Product tip from Boyd Allen. We welcome reader submissions.
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We’re told the 6.5 Creedmoor is now the best-selling chambering in new bolt-action rifles sold in the USA. Accurate, versatile, with moderate recoil, the 6.5 Creedmoor serves hunters, paper punchers, and PRS shooters equally well.
As part of its online , Nosler offers very complete cartridge. This medium-sized cartridge has become one of the most popular chamberings for tactical and PRS shooters. The 6.5 Creedmoor combines excellent accuracy, good mag-feeding, good barrel life, moderate recoil, and reasonable component cost. That’s why this cartridge has caught on quickly.
How does barrel length affect 6.5 Creedmoor Muzzle Velocity? for RifleShooter.com barrel cut-down velocity test.
Origins of the 6.5 Creedmoor Cartridge
According to the Sierra Load Manual: “Developed in 2007 by Dennis DeMille and Dave Emary, the 6.5 Creedmoor is a shortened and improved 30 TC cartridge case that was inspired by the .308 Winchester design. This short action design was created to maximize case capacity and a wide range of loading lengths, while still fitting in standard short action magazines. With the correct twist barrel, the versatile 6.5 Creedmoor can take advantage of the wide range of bullet weights available in 6.5 mm (i.e. .264 caliber).” Reloaders should keep in mind that the 6.5 Creedmoor works best with medium to medium-slow powders such as H4350, Reloder 16, IMR 4451, Varget, and Vihtavuori N150.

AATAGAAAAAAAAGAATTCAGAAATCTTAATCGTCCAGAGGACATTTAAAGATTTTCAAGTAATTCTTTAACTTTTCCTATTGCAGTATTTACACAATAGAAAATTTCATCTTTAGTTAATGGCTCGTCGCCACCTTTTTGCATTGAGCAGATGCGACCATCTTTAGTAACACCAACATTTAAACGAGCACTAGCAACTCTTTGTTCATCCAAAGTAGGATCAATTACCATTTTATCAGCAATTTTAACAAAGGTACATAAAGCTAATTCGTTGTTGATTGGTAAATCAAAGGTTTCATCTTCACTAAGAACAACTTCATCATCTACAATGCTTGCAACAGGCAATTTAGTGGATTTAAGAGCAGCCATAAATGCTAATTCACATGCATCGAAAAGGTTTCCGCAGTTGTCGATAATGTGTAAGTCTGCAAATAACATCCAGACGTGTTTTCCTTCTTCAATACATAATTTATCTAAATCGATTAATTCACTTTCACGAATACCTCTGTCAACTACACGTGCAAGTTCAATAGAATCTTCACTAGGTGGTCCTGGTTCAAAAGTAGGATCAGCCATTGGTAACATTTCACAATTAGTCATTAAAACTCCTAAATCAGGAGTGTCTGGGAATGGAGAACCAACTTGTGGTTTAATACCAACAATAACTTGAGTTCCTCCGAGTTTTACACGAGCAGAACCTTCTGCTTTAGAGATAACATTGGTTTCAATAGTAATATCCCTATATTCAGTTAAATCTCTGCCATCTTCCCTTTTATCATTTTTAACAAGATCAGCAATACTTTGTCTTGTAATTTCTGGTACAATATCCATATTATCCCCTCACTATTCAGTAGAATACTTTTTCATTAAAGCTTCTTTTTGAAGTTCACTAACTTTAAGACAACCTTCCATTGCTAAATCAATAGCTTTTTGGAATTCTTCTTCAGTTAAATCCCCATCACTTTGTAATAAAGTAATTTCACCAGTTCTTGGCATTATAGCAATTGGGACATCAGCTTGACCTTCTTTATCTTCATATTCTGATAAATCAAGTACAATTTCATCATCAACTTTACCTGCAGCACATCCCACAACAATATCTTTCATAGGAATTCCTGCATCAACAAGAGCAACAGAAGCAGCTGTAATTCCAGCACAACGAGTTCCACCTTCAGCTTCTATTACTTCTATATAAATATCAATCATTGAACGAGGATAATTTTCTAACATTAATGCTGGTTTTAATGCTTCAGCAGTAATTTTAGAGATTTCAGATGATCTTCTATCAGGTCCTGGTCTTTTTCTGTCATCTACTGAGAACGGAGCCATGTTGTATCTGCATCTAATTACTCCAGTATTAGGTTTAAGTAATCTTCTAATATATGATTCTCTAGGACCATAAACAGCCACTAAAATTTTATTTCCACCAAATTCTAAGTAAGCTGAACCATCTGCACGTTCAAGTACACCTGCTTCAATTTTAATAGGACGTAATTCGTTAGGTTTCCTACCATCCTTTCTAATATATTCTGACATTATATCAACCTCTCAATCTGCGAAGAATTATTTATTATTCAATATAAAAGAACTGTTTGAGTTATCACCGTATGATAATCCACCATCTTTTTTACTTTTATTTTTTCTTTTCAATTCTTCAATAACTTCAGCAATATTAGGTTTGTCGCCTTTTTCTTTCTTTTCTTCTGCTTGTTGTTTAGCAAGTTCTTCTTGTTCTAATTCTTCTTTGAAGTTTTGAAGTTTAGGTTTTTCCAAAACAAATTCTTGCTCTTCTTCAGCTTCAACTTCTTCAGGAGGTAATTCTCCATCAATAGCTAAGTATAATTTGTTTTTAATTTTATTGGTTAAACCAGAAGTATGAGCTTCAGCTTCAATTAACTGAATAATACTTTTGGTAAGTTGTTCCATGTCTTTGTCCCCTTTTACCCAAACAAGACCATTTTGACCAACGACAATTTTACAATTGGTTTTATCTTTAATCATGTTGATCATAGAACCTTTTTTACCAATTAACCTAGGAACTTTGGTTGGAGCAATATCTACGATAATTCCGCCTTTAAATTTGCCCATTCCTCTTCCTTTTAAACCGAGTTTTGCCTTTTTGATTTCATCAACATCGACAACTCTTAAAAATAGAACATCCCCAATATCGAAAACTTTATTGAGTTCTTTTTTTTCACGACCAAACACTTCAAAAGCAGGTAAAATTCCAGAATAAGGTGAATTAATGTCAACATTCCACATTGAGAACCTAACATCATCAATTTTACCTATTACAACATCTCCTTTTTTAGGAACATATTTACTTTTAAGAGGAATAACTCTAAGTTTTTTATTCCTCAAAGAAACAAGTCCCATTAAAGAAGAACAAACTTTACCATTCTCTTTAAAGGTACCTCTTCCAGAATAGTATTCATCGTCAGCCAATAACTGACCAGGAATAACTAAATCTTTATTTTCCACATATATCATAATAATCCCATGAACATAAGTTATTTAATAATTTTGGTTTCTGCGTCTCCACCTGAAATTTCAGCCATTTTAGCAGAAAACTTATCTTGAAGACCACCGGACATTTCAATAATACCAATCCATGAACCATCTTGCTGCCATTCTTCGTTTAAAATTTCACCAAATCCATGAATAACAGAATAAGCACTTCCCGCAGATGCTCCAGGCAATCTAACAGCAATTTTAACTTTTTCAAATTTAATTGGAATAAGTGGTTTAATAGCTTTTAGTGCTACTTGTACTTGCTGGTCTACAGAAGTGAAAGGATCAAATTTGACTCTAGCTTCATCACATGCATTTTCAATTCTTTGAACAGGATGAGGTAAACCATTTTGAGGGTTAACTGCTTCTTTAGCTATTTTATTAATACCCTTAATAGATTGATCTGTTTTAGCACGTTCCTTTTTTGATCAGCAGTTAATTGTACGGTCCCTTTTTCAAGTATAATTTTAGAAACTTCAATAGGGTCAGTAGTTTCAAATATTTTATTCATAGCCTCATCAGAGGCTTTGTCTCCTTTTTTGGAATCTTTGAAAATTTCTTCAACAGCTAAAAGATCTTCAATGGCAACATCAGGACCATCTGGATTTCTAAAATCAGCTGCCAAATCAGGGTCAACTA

Click Each Image to Load PDF File for Listed Bullet Weights
In addition to the data sheets shown above, Nosler offers 6.5 Creedmoor data for FB tipped bullets and Ballistic Tip and Partition bullets.
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Day after day, one of AccurateShooter’s most-visited web pages is a reference guide featuring a comparative burn rate chart, ranking powders from fastest to slowest. Compiled by Hodgdon Powder Co., this displays the relative burn rates of 163 different powders. Here is the latest table, released by Hodgdon in November of 2019.